Consumers have access to an increasing range of connected devices, for use in and out of the home – the vast majority relying on wireless technologies. Consumers expect instant access to their favorite services regardless of which device they happen to be using, where they happen to be, and what time it is. Whether it’s a simple ping from a rubbish can to the nearest rubbish truck, a school in a remote village connecting to teachers in the capital, or a group of friends watching the latest hi-def movie on a phone, broadband-quality wireless connectivity is essential.
Unfortunately, even in the most developed economies there are gaps in wireless coverage, access points and base stations become overloaded in busy areas, and pricing presents an affordability barrier for many. In addition, hundreds of millions of wirelessly-connected devices are coming online, all requiring wireless connectivity and bandwidth, further increasing demand for spectrum resources.
At the same time that available spectrum resources are being constrained in many markets, broadband access remains unavailable and/or unaffordable for several billion people around the world. Fixed broadband access is unaffordable for 3.9 billion people spread across every country in the world. Mobile broadband is unaffordable for over 2.6 billion people. Availability and affordability gaps are disproportionately impacting people in Africa, Asia, and Latin America.
Wireless technologies and management techniques exist today that can replace artificial spectrum scarcity with naturally occurring spectrum abundance. One example is Dynamic Spectrum Access (DSA), a term used to describe a set of technologies enabling radio communications devices to opportunistically transmit on available radio spectrum. These technologies ensure that consumers and their devices have wireless bandwidth when and where they need it.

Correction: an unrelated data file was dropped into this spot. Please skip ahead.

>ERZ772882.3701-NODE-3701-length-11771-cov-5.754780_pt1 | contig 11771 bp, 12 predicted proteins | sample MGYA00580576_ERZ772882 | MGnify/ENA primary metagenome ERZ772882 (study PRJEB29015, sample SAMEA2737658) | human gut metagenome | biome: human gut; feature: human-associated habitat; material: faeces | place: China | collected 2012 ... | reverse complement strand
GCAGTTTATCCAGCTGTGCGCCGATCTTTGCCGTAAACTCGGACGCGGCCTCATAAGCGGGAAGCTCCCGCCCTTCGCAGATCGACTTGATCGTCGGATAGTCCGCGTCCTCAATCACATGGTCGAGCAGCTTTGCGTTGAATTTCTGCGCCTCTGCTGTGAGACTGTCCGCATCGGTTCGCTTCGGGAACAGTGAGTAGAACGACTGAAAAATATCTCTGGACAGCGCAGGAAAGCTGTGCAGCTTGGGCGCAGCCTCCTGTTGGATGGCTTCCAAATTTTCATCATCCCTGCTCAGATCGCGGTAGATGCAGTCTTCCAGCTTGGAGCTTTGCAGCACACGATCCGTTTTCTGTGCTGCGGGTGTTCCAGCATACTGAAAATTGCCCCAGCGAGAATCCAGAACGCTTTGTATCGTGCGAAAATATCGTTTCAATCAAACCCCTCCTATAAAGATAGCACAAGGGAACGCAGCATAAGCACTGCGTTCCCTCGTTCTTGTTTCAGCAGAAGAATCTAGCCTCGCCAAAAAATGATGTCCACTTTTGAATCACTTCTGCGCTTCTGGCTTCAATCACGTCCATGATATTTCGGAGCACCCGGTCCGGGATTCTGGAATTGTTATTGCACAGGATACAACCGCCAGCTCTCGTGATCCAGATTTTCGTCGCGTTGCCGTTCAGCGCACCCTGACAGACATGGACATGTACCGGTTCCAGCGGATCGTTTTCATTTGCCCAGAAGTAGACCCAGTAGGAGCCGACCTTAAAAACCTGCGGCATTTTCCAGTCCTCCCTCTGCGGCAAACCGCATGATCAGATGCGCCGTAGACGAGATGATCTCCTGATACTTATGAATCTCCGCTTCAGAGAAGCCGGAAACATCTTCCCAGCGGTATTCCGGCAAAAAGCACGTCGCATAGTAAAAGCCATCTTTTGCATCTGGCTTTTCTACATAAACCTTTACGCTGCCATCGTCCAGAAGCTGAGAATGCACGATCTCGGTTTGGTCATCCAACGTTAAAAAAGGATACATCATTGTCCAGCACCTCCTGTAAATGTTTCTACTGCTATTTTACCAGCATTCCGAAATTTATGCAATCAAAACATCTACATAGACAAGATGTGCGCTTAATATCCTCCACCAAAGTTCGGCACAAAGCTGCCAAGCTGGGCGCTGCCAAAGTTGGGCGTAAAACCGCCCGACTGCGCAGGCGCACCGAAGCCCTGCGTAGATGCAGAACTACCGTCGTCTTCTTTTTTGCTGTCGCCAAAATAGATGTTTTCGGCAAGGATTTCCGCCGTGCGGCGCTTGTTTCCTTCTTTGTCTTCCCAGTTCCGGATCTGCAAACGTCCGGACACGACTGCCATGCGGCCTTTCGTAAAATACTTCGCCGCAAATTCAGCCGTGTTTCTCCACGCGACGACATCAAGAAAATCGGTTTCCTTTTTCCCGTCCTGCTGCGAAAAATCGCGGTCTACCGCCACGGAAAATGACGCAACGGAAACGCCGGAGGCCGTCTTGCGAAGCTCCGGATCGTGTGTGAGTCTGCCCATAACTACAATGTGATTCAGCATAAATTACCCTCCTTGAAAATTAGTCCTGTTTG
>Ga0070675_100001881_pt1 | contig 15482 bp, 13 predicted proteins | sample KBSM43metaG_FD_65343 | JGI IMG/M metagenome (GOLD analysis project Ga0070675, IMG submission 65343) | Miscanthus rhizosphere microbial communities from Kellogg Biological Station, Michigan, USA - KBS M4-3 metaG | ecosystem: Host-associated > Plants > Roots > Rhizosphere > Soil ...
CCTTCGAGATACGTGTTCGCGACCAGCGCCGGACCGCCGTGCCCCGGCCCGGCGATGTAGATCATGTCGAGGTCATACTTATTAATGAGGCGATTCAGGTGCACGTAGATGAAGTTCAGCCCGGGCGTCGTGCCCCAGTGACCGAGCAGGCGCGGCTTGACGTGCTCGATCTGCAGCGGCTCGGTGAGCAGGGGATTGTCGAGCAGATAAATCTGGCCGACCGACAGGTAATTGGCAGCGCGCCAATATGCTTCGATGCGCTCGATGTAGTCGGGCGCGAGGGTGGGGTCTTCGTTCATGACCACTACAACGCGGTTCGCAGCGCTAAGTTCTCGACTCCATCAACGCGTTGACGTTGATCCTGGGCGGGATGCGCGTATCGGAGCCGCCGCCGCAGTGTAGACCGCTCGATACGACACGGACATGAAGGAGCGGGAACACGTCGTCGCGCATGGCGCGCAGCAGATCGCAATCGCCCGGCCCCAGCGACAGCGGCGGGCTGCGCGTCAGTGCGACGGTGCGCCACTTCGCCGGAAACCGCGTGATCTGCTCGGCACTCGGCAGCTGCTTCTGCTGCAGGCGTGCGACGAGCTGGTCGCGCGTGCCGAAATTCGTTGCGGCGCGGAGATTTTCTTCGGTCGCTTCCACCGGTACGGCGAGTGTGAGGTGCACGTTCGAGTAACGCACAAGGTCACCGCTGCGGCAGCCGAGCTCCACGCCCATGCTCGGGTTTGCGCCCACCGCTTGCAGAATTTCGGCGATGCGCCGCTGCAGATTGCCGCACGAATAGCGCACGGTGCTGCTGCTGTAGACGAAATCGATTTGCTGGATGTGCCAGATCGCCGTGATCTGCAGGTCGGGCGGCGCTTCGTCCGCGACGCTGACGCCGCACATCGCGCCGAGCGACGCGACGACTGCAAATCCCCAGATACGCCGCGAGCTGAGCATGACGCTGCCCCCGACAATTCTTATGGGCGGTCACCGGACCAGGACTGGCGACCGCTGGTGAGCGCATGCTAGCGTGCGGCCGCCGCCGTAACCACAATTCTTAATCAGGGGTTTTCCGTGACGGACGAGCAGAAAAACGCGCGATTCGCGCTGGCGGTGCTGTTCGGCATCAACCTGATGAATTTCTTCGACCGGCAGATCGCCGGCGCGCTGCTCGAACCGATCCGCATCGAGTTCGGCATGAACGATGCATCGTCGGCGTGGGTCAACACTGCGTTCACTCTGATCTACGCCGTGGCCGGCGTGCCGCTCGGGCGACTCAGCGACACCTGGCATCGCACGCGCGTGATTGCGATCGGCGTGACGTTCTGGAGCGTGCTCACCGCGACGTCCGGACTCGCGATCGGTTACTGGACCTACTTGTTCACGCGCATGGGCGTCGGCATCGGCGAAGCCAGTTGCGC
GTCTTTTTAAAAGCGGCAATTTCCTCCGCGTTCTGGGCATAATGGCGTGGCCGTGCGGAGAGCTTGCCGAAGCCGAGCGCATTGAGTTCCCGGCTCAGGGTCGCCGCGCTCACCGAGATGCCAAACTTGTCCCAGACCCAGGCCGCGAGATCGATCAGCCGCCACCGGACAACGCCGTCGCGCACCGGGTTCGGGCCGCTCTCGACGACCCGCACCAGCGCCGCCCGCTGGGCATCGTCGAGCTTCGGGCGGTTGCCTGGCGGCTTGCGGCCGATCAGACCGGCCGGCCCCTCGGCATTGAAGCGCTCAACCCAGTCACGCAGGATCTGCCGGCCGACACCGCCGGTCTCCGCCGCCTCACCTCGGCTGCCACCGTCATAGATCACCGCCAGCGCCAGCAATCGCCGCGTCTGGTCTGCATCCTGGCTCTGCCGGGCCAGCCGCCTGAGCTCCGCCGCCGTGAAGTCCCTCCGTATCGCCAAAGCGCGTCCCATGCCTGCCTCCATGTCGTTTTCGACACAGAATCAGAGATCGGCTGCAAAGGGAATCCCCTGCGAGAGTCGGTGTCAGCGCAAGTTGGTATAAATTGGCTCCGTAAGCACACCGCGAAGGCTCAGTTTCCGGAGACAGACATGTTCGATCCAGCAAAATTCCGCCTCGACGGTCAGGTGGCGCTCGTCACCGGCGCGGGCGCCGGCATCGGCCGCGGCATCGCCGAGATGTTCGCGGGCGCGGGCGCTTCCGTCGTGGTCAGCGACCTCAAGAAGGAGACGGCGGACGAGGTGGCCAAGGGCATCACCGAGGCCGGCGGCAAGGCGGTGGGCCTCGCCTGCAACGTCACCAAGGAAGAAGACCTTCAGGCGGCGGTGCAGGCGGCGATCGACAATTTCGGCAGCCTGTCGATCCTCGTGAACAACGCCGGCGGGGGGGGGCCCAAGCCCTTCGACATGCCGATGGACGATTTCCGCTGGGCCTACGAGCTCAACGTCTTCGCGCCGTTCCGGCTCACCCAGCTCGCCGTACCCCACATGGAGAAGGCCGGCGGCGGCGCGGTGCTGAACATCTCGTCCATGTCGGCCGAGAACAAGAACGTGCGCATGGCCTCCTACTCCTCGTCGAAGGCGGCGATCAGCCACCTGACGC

The first globally-harmonized opportunity to use DSA technologies will be in the TV band white spaces – unused VHF and UHF TV channels that can be used to deliver broadband access over wider areas than possible using today's Wi-Fi spectrum. These excellent range and obstacle penetration characteristics explain why people increasingly refer to TV white spaces as "Super Wi-Fi."
Although the first globally-harmonized opportunity to showcase DSA is occurring through license-exempt (unlicensed) access to the TV band white spaces, DSA technologies will be used in a variety of spectrum bands. Underpinned by a regulatory framework that maximizes spectral efficiency and minimizes barriers to market entry, application of these new technologies will help networks and markets scale to inexpensively deliver the services demanded by consumers.
For over a decade, Microsoft Research has been inventing new technologies to perfect these techniques. Numerous field trials have validated the feasibility of using these technologies to deliver broadband access. With regulations now in place in the United States and other regulators around the world working on policies and practices to enable DSA, we are starting to see the first commercial deployment of white space networks.
As part of an effort to achieve needed regulatory change, Microsoft is supporting some of these deployments, including reference materials, global pilots, and various Microsoft Research projects related to spectrum technologies.
Importance of Rule-Based Access
Richard Thanki makes strong arguments that regulators should adopt permissive, rule-based, non-discriminatory access as the default mode of ‘Dynamic Spectrum Access’ (DSA) in his latest report, The Case for Permissive Rule-Based Dynamic Spectrum Access.
In his study, The Economic Significance of License-Exempt Spectrum to the Future of the Internet, Richard Thanki details the economic potential of license-exempt radio spectrum.
- Report: Solving the "Spectrum Crunch:" Unlicensed Spectrum on a High-Fiber Diet
- Whitepaper: Exploring Indoor White Spaces in Metropolises
- Whitepaper: Characterizing Spectrum Goodness for Dynamic Spectrum Access
- Whitepaper: How New Technologies Can Turn a Spectrum Crisis into a Spectrum Opportunity
- Report: Cambridge TV White Spaces Trial: A Summary of the Technical Findings
- Case Study: Bringing Wireless Broadband to Underserved Kenya